What is a Database?
A database is a collection of information stored in an organized manner. Many enterprises and organizations create and manage databases using a database management system. Special DBMS software can be used create and store product inventory and customer information, for example.
Organizations most often use databases for online transaction processing (OLTP). Database software needs to provide easy access to information and fast querying so that transactions can be carried out efficiently. Databases are often referred to as operational systems, meaning they are used to process day-to-day transactions in an organization.
What is a Data Warehouse?
A data warehouse is a system that pulls together data from many different sources within an organization for reporting and analysis. The reports created from complex queries within a data warehouse are used to make business decisions.
Data warehouses are used for online analytical processing (OLAP), which uses complex queries to analyze rather than process transactions.
Data Warehouse vs Database
The following points highlight some of the key differences between databases and data warehouses.
A database is optimized to maximize the speed and efficiency with which data is updated (added, modified, or deleted) and enable faster analysis and data access. Response times from databases need to be extremely quick for efficient transaction processing. The most important aspect of a database is that the write operation is recorded in the system. A business that sells products online wouldn’t be in business very long if its database didn’t make a record of every purchase.
A data warehouse, on the other hand, is optimized for reading and aggregating large data sets. Data warehouses can handle complex analytical queries that would use too much of a database system’s resources.
Most databases use a normalized data structure. Data normalization means reorganizing data so that it contains no redundant data, and all related data items are stored together, with related data separated into multiple tables. Normalizing data ensures the database takes up minimal disk space while response times are maximized.
The more normalized your data is, the more complex the queries needed to read the data because a single query combines data from many tables. This puts a huge strain on computing resources.
The data in a data warehouse does not need to be organized for quick transactions. Therefore, data warehouses normally use a denormalized data structure. A denormalized data structure uses fewer tables because it groups data and doesn’t exclude data redundancies. Denormalization offers better performance when reading data for analytical purposes.
A database processes day-to-day transactions within an organization. Therefore, databases typically don’t contain historical data—current data is all that matters in a normalized relational database.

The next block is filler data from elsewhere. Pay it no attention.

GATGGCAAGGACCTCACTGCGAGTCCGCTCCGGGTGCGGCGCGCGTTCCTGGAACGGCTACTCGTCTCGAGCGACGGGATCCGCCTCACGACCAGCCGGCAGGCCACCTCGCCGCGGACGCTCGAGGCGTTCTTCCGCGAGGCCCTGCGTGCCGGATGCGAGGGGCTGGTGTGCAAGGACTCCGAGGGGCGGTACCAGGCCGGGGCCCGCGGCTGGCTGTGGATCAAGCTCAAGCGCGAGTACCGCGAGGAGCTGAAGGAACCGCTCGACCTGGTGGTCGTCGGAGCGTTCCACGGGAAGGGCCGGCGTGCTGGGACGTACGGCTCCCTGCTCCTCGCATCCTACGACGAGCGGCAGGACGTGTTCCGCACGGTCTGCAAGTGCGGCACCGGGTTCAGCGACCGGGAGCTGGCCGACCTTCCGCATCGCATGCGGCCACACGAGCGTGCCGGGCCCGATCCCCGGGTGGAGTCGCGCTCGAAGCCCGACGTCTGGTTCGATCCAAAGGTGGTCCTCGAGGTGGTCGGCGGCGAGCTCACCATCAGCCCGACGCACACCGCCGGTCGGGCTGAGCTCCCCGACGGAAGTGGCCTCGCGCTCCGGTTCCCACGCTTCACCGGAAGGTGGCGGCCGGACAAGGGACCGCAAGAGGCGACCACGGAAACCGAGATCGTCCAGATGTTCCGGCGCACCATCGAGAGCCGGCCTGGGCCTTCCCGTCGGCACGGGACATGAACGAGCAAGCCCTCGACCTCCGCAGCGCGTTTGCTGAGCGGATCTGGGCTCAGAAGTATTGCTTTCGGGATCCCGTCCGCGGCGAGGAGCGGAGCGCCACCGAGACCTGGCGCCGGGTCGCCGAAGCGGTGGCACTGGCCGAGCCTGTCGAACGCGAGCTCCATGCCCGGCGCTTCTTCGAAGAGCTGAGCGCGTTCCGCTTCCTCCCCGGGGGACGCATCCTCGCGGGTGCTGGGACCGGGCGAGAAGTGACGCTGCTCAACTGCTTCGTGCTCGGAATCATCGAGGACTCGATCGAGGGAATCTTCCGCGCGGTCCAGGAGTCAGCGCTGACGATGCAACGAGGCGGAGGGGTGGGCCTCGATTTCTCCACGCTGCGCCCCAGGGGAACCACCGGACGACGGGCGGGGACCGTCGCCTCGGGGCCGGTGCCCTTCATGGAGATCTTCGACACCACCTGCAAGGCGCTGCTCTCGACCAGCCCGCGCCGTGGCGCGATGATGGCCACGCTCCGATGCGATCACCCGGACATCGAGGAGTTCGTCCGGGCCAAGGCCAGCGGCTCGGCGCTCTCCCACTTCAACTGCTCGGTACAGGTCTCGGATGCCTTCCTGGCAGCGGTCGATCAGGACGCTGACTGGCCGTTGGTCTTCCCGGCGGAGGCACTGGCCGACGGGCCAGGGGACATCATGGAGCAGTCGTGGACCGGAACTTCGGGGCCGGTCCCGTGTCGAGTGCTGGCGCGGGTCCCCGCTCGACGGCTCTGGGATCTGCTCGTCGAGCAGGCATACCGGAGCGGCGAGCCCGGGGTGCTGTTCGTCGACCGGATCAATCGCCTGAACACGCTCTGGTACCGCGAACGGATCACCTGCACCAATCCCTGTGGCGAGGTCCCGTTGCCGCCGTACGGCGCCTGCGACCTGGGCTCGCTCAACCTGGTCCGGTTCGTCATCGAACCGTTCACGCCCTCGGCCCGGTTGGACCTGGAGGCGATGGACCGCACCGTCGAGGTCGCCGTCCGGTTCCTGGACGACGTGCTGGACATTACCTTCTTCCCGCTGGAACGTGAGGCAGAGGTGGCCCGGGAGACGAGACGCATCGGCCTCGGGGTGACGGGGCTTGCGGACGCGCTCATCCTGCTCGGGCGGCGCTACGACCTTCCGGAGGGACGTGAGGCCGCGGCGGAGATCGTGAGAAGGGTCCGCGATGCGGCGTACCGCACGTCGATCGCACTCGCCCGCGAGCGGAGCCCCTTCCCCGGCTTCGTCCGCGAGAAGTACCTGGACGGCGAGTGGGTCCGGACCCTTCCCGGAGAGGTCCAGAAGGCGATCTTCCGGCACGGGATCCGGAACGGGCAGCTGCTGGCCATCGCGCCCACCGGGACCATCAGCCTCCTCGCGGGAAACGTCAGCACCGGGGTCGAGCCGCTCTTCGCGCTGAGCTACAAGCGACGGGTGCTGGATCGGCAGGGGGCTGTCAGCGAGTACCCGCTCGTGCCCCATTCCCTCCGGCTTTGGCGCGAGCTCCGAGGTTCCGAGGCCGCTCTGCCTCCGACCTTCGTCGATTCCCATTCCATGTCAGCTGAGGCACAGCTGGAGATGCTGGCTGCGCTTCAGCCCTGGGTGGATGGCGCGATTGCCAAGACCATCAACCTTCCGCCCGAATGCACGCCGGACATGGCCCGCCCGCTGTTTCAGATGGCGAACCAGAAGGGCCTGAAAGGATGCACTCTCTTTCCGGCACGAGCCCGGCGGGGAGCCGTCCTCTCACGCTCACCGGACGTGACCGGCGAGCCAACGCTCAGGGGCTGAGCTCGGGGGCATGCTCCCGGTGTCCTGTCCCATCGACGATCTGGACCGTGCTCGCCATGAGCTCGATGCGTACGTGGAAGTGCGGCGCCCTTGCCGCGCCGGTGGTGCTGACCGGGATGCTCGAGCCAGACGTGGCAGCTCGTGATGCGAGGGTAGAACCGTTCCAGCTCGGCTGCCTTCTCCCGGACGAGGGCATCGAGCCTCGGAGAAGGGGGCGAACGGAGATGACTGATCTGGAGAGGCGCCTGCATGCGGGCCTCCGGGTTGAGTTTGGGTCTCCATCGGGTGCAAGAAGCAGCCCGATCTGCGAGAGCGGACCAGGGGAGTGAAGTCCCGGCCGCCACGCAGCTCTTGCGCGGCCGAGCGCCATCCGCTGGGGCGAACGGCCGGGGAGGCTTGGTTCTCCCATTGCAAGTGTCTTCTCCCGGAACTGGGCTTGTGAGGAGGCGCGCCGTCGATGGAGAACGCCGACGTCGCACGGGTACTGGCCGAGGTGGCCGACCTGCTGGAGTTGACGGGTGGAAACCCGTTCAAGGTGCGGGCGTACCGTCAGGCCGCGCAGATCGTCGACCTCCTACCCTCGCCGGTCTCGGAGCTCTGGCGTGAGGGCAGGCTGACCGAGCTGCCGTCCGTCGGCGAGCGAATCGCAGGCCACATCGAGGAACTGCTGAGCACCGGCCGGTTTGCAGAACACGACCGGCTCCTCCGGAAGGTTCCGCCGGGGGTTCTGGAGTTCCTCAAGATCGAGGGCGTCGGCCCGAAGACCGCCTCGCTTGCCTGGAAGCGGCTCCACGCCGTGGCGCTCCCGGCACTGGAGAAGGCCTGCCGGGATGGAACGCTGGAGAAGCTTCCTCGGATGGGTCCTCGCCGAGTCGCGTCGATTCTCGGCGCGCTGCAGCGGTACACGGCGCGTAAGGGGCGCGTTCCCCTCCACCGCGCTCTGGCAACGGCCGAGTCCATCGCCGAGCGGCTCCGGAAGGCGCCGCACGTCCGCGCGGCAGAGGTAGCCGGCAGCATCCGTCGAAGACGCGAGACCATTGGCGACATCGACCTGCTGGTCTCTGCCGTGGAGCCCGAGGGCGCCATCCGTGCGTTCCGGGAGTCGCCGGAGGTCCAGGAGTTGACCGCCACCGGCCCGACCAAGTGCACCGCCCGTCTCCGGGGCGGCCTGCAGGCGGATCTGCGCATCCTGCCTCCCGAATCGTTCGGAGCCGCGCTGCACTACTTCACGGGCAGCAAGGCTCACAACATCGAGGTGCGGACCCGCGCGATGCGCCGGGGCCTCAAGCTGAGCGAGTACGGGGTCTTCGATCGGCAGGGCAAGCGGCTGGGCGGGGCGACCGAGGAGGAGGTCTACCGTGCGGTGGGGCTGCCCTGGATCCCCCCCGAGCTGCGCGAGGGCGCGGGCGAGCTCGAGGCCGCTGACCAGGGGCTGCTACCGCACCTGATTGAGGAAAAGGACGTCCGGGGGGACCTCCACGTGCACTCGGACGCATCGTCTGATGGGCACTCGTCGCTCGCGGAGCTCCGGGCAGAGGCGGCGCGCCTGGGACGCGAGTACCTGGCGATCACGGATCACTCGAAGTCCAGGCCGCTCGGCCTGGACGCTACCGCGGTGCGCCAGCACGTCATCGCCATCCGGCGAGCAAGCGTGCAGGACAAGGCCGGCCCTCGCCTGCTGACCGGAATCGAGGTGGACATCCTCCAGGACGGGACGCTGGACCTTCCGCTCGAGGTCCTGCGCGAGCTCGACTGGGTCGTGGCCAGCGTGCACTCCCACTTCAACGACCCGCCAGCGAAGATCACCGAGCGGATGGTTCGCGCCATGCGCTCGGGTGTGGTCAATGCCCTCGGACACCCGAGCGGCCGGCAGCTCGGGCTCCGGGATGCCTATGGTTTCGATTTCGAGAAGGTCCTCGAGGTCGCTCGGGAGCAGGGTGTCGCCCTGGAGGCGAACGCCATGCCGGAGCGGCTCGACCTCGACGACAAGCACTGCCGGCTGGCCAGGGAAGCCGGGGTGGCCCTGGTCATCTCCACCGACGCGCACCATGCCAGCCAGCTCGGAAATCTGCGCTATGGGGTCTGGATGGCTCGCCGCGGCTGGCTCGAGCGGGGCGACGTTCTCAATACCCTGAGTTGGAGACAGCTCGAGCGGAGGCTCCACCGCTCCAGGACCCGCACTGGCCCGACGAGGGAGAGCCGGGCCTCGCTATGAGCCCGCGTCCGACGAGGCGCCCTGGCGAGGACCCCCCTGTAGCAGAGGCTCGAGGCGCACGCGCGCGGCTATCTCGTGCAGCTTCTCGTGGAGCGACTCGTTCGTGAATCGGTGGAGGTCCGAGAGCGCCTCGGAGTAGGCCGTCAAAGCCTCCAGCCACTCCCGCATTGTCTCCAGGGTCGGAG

Data warehouses are used for analytical purposes and business reporting. Data warehouses typically store historical data by integrating copies of transaction data from disparate sources. Data warehouses can also use real-time data feeds for reports that use the most current, integrated information.
While databases are normally used for transactional purposes, analytical queries can still be performed on the data. The problem is that the complexity of the data’s normalized organization makes analytical queries difficult to carry out. A skilled developer or analyst will be required to create such analytical queries. The depth of analysis is limited to static one-time reports because databases just give a snapshot overview of data at a specific time.
The structure of data warehouses makes analytical queries much simpler to perform. No advanced knowledge of database applications is required. Analytics in data warehouses is dynamic, meaning it takes into account data that changes over time.
An OLTP database supports thousands of concurrent users. Many users must be able to interact with the database simultaneously without it affecting the system’s performance.
Data warehouses support a limited number of concurrent users compared to operational systems. The data warehouse is separated from front-end applications and it relies on complex queries, thus necessitating a limit on how many people can use the system simultaneously.
Database vs. Data Warehouse Use Cases
Database Use Cases
Database use cases are related to the day-to-day transactional requirements in an organization. Some examples of database applications include:
- An airline using an online booking system
- A hospital registering a patient
- A bank adding an ATM withdrawal transaction to an account
- A website creating an order for a product it has sold
Data Warehouse Use Cases
Data warehouse use cases focus on providing high-level reporting and analysis that lead to more informed business decisions. Use cases include:
- Carrying out data mining to gain new insights from the information held in many large databases
- Conducting market research by analyzing large volumes of data in-depth
- An online business analyzing user behavior to make business decisions